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[rquote=1544997&tid=107581&author=Gakic24]still have to take a CCL course???:thinking:[/rquote]

nope.. but you already knew that I'm sure...... :cheers:
 

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If you are a POST certified officer you do not have to take ccw course, but you have to have proof of your certification and then it is up to your county sheriff , he may still make you take a course. As an instructor i would urge you to take the course because there are a lot of things covered in the course, at least in mine anyway, that are very valuable information. Boog
 

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Discussion Starter · #4 ·
[rquote=1545000&tid=107581&author=mrb][rquote=1544997&tid=107581&author=Gakic24]still have to take a CCL course???:thinking:[/rquote]

nope.. but you already knew that I'm sure...... :cheers:

[/rquote]

Although its a state certification, I wasnt sure if it only applied to your own jurisdiction or state...
 

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[rquote=1545008&tid=107581&author=Gakic24][rquote=1545000&tid=107581&author=mrb][rquote=1544997&tid=107581&author=Gakic24]still have to take a CCL course???:thinking:[/rquote]

nope.. but you already knew that I'm sure...... :cheers:

[/rquote]

Although its a state certification, I wasnt sure if it only applied to your own jurisdiction or state...[/rquote]

Best of my knowledge. no......
 

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my cert was almost 25 years old and it went right through. might be different in other counties but Randolph didn't have a prob with it.....

just sayin':cheers::cheers:
 

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just one of the idiots talking on MWT, right Red?
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In 2004, the United States Congress enacted the Law Enforcement Officers Safety Act, 18 U.S. Code 926B and 926C. This federal law allows two classes of persons—the "qualified law enforcement officer" and the "qualified retired law enforcement officer"—to carry a concealed firearm in any jurisdiction in the United States, regardless of any state or local law to the contrary, with certain exceptions.

c'mon rookie, do your homework!
 

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Discussion Starter · #10 ·
[rquote=1545030&tid=107581&author=Son_of_Cold_Duck]In 2004, the United States Congress enacted the Law Enforcement Officers Safety Act, 18 U.S. Code 926B and 926C. This federal law allows two classes of personsâ€"the "qualified law enforcement officer" and the "qualified retired law enforcement officer"â€"to carry a concealed firearm in any jurisdiction in the United States, regardless of any state or local law to the contrary, with certain exceptions.

c'mon rookie, do your homework![/rquote]

:D

What are the exception Old Wise One...:peepwall:
 

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[rquote=1545050&tid=107581&author=Gakic24][rquote=1545030&tid=107581&author=Son_of_Cold_Duck]In 2004, the United States Congress enacted the Law Enforcement Officers Safety Act, 18 U.S. Code 926B and 926C. This federal law allows two classes of personsâ€"the "qualified law enforcement officer" and the "qualified retired law enforcement officer"â€"to carry a concealed firearm in any jurisdiction in the United States, regardless of any state or local law to the contrary, with certain exceptions.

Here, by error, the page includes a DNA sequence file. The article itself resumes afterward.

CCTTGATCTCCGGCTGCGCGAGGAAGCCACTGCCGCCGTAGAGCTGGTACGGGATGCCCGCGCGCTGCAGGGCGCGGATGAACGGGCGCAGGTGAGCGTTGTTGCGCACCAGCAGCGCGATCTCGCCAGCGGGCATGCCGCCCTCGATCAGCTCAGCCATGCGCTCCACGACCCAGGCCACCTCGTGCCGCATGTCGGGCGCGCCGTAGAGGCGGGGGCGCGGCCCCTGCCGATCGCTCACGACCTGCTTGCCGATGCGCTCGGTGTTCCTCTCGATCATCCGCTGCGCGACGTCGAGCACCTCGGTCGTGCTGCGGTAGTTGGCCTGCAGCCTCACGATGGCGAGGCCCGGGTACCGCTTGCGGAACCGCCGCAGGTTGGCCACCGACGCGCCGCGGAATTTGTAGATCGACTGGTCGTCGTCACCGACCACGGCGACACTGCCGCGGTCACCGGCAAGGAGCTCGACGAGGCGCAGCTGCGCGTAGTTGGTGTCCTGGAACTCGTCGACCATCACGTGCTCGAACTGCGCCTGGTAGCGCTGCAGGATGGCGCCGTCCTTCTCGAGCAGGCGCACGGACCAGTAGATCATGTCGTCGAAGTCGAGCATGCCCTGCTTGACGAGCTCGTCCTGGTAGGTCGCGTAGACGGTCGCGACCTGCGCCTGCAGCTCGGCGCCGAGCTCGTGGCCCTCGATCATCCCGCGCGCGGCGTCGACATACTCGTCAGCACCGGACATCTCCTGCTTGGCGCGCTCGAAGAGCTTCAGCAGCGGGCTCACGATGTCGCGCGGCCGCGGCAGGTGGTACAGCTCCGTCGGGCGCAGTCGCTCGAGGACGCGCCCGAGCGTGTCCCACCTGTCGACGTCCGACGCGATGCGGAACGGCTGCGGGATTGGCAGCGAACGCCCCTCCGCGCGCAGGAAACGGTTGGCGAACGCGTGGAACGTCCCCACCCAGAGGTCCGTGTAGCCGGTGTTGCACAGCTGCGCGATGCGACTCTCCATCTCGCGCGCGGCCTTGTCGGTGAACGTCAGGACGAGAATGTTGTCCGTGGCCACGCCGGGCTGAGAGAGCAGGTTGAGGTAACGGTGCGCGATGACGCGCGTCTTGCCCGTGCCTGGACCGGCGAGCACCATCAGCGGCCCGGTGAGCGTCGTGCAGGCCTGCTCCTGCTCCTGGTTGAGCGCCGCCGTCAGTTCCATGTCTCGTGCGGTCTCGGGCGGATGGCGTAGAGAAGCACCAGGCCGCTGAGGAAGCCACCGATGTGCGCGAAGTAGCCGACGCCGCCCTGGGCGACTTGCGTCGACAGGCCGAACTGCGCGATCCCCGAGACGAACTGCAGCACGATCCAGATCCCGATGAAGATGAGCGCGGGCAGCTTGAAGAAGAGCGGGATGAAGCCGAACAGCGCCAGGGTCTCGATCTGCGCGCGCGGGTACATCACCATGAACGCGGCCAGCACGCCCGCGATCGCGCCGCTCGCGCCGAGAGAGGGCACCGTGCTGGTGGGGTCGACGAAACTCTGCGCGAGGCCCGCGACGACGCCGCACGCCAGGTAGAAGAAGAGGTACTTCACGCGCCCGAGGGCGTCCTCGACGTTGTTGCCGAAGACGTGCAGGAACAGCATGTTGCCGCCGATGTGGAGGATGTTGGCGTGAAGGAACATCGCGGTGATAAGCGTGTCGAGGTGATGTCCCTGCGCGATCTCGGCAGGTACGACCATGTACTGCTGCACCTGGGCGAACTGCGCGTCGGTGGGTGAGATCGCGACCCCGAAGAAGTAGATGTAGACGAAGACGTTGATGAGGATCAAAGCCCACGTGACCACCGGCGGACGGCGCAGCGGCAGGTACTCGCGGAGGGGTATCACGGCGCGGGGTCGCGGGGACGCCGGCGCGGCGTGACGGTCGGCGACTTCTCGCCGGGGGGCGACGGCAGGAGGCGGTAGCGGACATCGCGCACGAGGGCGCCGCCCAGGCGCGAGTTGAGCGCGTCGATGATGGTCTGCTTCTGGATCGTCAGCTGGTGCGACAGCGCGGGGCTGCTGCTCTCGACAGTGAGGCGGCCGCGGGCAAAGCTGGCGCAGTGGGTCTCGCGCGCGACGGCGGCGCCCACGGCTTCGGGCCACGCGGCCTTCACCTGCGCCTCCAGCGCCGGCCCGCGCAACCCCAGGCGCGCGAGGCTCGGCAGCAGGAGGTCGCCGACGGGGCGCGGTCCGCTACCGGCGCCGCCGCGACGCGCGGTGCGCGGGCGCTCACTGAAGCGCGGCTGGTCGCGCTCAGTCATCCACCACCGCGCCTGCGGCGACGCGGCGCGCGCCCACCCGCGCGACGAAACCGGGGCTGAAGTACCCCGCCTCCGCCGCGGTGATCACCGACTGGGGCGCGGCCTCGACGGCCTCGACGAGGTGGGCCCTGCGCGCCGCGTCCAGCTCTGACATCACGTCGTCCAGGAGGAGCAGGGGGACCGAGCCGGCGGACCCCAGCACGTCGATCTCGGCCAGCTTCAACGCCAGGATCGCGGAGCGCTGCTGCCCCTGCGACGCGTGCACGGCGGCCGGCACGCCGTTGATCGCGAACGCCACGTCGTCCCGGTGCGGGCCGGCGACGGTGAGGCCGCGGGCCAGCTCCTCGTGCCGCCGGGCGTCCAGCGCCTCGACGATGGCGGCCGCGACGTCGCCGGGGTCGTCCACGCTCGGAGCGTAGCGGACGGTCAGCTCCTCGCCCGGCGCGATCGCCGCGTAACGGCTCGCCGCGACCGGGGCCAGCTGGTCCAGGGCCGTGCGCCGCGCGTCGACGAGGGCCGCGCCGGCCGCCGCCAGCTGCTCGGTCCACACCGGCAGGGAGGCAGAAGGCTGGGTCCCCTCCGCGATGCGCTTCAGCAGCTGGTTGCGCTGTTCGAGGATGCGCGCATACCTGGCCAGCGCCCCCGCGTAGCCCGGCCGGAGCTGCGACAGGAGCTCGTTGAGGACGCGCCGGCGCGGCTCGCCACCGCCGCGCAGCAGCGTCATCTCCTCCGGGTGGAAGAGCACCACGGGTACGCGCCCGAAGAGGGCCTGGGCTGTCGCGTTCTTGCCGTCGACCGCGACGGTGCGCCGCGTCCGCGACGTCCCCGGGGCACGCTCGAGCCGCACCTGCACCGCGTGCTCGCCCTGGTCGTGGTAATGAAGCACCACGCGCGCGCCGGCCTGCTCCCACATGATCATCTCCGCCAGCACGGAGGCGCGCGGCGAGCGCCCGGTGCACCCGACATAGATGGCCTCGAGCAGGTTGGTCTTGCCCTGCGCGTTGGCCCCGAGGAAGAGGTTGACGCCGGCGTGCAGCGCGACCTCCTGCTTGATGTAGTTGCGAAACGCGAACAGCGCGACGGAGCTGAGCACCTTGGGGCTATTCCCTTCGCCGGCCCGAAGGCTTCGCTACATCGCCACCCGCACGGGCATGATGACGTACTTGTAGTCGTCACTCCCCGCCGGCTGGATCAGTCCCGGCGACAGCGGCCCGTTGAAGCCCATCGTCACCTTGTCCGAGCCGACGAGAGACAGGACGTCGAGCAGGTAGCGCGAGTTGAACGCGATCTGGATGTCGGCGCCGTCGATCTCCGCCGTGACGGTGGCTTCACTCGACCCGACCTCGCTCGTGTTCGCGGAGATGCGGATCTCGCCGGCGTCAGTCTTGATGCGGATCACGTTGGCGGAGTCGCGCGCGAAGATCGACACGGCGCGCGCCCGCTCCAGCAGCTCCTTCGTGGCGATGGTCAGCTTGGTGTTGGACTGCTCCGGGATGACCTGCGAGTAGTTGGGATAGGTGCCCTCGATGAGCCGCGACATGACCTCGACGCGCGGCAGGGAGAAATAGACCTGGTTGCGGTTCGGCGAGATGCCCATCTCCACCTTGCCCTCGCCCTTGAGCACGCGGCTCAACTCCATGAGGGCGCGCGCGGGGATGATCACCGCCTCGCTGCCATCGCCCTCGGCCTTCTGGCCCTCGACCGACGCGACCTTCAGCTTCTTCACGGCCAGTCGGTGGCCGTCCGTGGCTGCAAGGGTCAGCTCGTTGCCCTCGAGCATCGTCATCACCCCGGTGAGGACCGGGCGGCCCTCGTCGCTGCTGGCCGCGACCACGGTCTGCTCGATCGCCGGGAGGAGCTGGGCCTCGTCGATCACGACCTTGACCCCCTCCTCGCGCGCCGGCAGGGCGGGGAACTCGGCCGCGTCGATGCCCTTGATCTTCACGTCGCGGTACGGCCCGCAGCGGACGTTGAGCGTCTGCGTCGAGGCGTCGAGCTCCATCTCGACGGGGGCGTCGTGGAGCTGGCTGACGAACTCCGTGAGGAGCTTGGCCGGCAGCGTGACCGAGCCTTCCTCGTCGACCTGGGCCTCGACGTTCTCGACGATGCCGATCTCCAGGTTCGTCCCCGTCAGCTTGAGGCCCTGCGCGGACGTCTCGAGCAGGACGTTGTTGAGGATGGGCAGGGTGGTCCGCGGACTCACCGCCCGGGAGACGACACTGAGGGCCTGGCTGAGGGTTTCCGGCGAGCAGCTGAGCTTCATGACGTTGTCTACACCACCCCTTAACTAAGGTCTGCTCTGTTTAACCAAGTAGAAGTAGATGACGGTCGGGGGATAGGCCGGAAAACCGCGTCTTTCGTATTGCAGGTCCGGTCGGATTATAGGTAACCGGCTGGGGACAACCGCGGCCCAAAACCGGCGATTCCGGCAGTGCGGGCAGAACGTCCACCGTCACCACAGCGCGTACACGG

c'mon rookie, do your homework![/rquote]

:D

What are the exception Old Wise One...:peepwall:[/rquote]

Thats is exactly right, ( signed by Bush by the way). The only exceptions that I'm aware of are government buildings, both state and federal. You usually just have to check in, I knoiw there are some other loop holes but they generally are not enforced.
 

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[rquote=1545002&tid=107581&author=Boogan1]If you are a POST certified officer you do not have to take ccw course, but you have to have proof of your certification and then it is up to your county sheriff , he may still make you take a course. As an instructor i would urge you to take the course because there are a lot of things covered in the course, at least in mine anyway, that are very valuable information. Boog[/rquote]

What are you covering in your few hours in the CCL course that isn't covered better by an 800 - 1,200 hour police academy?
 

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The main thing I am thinking about when i make that statement are the laws concerning concealed carry in missouri. I know he is asking about a LEO, but in my experience LEO's are sometimes some of the most mis informed or uninformed people out there. You wouldn't believe the number of people who ask me questions and tell me "my friend the cop told me this" or "my friend the sheriff said that", and in most instances the information is incorrect. I had a friend take a ccw course from a POST certified instructor before i started teaching, I then invited him to attend my class. After attending my class he said I covered way more material relating to the laws concerning ccw and use of lethal force than the POST instructor did. If Gakic24 get the go ahead thats great, but I would advise he at least read up on the laws. Some of them may have changed since he went to the academy. I am not saying he should have to pay to take a class, i just don't want to see the guy get in trouble for doing something he didn't know was even wrong because he didn't have all the information. Also, my ccw class lasts 10 hours because I can't cover all the material I think is important in 8 hrs. If it were up to me the ccw class would be about three days but thats just my opinion. Boog
 

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just one of the idiots talking on MWT, right Red?